Going on holiday is supposed to be a relaxing, enjoyable experience. However even the most successful break will have its irritations, which could threaten to spoil the mod if they are not addressed in the right way.
Holiday Square looks at six commonly experienced annoyances and asks how they can be reduced, or even removed so that you can enjoy your holiday in peace.
Getting to the day before your holiday and realising your passport is out of date can be the stuff of nightmares. But don’t panic too soon. It is possible to get an emergency replacement. Go to www.gov.uk to find out how to book an appointment to apply for a passport.
The Premium service allows you to have your new passport within four hours of your application being accepted. You will have to go and collect it in person, but it could mean that your holiday is saved. If you have slightly longer to react, you can have your new passport sent to your home using Fast Track, one week after your application is accepted.
Forewarned is forearmed and in this case, knowing airline luggage weight limits will save you a lot of hassle at the airport. Look for travel versions of things to lighten the load and put together a capsule wardrobe to reduce the amount of clothes you need to take. Make sure you know which items are forbidden too, such as certain foods, drugs, weapons and animal products.
Pack logically, putting the things you will need on the plane in your hand luggage. You might also want to pack washing things, money, important documents and a change of clothes in your hand luggage too, in case your main suitcase goes missing. Place heavy items like shoes and books at the bottom of the suitcase to avoid crushing more delicate items like dresses and hats.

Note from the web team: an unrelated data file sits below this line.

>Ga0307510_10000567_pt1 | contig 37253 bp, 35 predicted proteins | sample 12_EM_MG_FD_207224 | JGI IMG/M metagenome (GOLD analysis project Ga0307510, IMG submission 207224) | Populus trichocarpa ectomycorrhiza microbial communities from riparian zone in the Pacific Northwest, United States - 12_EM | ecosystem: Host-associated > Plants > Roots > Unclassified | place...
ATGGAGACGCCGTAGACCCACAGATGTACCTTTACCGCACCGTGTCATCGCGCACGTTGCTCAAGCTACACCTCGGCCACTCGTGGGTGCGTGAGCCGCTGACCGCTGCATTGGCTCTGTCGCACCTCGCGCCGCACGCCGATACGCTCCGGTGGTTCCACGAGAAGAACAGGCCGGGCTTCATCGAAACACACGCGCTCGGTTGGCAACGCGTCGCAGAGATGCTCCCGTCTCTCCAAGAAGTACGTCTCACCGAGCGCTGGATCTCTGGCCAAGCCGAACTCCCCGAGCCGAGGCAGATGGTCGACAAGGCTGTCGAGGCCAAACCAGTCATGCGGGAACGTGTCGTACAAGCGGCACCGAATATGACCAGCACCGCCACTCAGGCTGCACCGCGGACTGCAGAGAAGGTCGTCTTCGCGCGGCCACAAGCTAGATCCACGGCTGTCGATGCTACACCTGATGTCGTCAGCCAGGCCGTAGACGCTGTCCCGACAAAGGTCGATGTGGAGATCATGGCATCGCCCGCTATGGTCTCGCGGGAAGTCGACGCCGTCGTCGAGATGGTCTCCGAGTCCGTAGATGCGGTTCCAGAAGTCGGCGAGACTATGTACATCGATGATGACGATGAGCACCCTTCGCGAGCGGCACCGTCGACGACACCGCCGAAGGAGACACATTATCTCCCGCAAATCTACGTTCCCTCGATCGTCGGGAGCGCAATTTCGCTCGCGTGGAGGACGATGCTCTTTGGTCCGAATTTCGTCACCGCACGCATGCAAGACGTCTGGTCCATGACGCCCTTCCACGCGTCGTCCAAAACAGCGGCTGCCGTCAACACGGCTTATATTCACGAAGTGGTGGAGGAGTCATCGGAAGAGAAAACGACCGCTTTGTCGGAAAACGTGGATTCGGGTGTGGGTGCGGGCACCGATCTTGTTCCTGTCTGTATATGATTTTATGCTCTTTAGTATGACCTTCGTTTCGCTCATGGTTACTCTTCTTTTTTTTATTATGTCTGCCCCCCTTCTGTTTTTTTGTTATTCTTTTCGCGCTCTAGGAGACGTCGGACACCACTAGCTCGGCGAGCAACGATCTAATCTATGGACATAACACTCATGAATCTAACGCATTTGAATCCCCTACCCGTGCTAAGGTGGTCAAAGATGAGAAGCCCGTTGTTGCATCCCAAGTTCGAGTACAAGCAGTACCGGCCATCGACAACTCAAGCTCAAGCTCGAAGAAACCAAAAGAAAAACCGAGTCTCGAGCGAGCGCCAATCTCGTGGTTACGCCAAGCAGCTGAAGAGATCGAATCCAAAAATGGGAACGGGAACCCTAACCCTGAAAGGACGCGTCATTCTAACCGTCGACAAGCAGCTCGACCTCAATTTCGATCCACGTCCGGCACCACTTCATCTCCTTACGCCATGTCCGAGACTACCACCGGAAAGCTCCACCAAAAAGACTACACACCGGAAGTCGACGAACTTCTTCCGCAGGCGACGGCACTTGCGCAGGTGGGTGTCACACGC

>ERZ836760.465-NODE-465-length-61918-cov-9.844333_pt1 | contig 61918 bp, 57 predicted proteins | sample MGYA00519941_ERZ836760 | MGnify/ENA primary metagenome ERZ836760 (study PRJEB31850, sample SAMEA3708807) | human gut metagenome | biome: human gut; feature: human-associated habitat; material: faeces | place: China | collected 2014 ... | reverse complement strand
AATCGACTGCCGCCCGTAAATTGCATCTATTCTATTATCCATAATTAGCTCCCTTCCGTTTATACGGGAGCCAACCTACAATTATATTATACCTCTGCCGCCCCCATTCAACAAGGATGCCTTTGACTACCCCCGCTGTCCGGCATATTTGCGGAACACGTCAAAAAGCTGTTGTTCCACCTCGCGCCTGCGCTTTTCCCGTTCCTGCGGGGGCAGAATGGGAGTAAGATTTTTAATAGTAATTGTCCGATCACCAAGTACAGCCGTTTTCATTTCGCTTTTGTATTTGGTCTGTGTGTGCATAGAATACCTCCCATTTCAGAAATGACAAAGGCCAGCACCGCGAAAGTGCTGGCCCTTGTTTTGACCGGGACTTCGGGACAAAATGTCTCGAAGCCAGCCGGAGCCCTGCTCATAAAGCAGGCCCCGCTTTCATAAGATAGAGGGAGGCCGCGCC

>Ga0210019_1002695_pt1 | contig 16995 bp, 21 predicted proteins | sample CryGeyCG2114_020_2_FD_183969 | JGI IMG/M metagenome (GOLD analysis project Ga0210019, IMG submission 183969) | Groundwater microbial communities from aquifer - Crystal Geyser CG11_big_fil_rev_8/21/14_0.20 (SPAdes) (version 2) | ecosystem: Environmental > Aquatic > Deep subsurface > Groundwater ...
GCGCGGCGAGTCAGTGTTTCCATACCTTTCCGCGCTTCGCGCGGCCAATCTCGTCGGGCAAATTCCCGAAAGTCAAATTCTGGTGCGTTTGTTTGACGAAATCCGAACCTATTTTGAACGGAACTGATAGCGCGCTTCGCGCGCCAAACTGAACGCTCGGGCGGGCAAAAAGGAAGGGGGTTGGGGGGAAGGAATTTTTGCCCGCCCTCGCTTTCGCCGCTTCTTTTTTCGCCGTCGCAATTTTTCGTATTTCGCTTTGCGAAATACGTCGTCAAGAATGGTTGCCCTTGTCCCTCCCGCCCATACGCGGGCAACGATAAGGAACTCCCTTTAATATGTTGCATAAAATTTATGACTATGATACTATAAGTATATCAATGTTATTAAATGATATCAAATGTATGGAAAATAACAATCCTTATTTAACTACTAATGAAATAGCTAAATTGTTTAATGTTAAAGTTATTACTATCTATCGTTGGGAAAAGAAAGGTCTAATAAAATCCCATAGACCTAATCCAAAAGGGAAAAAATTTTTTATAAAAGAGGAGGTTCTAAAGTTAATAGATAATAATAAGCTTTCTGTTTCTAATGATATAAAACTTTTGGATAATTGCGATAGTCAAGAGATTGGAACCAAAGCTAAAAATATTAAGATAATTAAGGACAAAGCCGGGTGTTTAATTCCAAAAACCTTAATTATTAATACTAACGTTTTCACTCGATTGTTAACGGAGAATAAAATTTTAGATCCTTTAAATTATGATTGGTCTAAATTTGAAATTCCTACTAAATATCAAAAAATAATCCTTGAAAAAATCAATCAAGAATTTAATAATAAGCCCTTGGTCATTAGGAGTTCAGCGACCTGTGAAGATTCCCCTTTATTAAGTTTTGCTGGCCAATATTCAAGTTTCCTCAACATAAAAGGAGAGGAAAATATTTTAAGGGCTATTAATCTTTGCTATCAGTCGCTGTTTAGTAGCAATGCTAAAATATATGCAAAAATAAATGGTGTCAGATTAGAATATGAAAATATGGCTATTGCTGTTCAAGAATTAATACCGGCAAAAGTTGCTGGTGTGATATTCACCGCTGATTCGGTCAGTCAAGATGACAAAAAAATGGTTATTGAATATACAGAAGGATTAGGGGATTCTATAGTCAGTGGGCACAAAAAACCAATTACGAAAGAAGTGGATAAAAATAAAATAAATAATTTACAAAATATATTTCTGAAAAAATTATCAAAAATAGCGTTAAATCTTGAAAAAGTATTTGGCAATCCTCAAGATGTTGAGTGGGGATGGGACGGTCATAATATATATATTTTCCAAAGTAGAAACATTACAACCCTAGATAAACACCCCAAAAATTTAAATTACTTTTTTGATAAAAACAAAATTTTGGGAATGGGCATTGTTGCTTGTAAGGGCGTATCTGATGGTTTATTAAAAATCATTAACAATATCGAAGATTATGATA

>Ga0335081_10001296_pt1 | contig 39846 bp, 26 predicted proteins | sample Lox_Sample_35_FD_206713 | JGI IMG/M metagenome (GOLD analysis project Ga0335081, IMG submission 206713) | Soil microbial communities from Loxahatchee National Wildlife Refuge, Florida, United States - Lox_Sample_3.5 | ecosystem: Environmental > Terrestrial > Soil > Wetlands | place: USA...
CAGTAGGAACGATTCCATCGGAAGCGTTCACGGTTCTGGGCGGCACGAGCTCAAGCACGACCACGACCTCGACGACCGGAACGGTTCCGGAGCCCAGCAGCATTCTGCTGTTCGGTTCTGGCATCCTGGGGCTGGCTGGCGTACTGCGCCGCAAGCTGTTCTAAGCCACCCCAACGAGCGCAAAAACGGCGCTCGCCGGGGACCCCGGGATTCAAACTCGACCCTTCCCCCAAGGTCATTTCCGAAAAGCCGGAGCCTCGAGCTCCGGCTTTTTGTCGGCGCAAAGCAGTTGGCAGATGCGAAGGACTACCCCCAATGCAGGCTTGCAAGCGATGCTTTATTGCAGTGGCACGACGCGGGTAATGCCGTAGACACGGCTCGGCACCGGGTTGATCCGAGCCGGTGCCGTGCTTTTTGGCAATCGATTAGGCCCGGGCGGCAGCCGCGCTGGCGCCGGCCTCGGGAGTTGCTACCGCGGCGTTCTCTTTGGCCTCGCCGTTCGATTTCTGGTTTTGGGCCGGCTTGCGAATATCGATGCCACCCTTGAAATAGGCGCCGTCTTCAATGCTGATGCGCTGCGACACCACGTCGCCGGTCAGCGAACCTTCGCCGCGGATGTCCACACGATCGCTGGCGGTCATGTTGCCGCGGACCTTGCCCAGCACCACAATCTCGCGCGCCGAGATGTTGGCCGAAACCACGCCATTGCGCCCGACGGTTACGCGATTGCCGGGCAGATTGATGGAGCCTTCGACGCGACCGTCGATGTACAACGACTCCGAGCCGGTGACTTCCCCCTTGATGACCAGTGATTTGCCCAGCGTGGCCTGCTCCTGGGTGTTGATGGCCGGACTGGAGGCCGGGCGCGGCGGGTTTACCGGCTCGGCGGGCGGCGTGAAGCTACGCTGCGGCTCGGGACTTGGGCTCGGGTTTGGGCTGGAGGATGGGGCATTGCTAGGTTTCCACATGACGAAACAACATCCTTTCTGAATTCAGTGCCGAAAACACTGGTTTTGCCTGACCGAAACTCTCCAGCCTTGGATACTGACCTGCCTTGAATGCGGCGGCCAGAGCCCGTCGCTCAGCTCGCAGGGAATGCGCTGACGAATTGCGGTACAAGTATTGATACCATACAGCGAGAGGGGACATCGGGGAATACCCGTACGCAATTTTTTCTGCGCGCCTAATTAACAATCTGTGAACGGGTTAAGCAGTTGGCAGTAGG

Jet lag judders
Fighting jet lag can be a very unpleasant experience. It is worse to travel from west to east, as the body finds it harder to cope with a sudden transition to shorter days. Prepare by getting plenty of sleep ahead of your journey. During the flight, eat and sleep according to your destination’s local time as much as you can.
Keep hydrated and bring ear plugs and eye masks to help you sleep on the plane. Once at your destination, get as much exposure to sunlight as you can and try to get at least four hours’ sleep in a solid block in your first night there.
Not knowing the local language can be disconcerting at first, but you will find that most locals will e willing to help you muddle through – in fact, they may speak your language well enough to help you get by. As your stay continues, you will become more accustomed to the speech patterns and writing in the local language and may well pick up a few words as you go along.
If all else fails, pack your trusty dictionary or grab your smartphone – there are dozens of translation apps available nowadays to help travellers make themselves understood.
From ointments and sprays to smartphone apps that emit ultra-sonic frequencies that mimic predators, there are plenty of ways to get rid of pesky pests like mosquitoes and bugs. Be careful about where you visit and what you wear; insects love to burrow into warm place such as under belts or inside collars.
Wear loose clothing and broad hats and keep yourself topped up with insect repellent. Sleep under mosquito nets if the advice is to do so. If you are bitten, use a healing cream and seek medical help straight away, should you deem it necessary.
Phones have taken over the world of communications and many of us would not be without them. however, on holiday, they can become a liability. Invest in a waterproof case in case they fall into water or get buried in the sand.
Make sure they are adequately insured and any bank details or personal information is password protected. Check with your phone provider what they charge for using it abroad and don’t forget to take a charger that is compatible with the local electricity supply.